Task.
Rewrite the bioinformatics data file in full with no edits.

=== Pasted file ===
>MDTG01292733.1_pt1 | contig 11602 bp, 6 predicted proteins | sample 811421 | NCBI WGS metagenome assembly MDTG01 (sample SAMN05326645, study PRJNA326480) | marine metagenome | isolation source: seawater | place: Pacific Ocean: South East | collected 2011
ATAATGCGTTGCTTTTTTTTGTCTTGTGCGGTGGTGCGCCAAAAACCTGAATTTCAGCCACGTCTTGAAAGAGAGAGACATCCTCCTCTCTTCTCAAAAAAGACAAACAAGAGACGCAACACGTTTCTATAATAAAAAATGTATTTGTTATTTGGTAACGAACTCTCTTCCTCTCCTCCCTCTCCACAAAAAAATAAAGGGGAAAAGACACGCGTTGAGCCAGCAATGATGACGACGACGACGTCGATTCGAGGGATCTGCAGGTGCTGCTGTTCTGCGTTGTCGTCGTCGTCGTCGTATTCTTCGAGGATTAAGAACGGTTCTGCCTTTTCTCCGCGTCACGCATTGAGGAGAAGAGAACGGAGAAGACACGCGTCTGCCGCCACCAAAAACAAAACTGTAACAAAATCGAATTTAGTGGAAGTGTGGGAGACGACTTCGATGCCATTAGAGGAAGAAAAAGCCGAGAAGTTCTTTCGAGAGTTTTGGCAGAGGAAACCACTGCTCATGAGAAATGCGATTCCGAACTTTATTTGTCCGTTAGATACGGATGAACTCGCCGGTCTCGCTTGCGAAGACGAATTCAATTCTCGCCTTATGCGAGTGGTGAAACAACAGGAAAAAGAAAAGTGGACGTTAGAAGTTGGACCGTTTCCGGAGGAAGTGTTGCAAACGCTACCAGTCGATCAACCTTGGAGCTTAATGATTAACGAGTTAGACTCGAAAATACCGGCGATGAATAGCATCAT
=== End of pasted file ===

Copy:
>MDTG01292733.1_pt1 | contig 11602 bp, 6 predicted proteins | sample 811421 | NCBI WGS metagenome assembly MDTG01 (sample SAMN05326645, study PRJNA326480) | marine metagenome | isolation source: seawater | place: Pacific Ocean: South East | collected 2011
ATAATGCGTTGCTTTTTTTTGTCTTGTGCGGTGGTGCGCCAAAAACCTGAATTTCAGCCACGTCTTGAAAGAGAGAGACATCCTCCTCTCTTCTCAAAAAAGACAAACAAGAGACGCAACACGTTTCTATAATAAAAAATGTATTTGTTATTTGGTAACGAACTCTCTTCCTCTCCTCCCTCTCCACAAAAAAATAAAGGGGAAAAGACACGCGTTGAGCCAGCAATGATGACGACGACGACGTCGATTCGAGGGATCTGCAGGTGCTGCTGTTCTGCGTTGTCGTCGTCGTCGTCGTATTCTTCGAGGATTAAGAACGGTTCTGCCTTTTCTCCGCGTCACGCATTGAGGAGAAGAGAACGGAGAAGACACGCGTCTGCCGCCACCAAAAACAAAACTGTAACAAAATCGAATTTAGTGGAAGTGTGGGAGACGACTTCGATGCCATTAGAGGAAGAAAAAGCCGAGAAGTTCTTTCGAGAGTTTTGGCAGAGGAAACCACTGCTCATGAGAAATGCGATTCCGAACTTTATTTGTCCGTTAGATACGGATGAACTCGCCGGTCTCGCTTGCGAAGACGAATTCAATTCTCGCCTTATGCGAGTGGTGAAACAACAGGAAAAAGAAAAGTGGACGTTAGAAGTTGGACCGTTTCCGGAGGAAGTGTTGCAAACGCTACCAGTCGATCAACCTTGGAGCTTAATGATTAACGAGTTAGACTCGAAAATACCGGCGATGAATAGCATCAT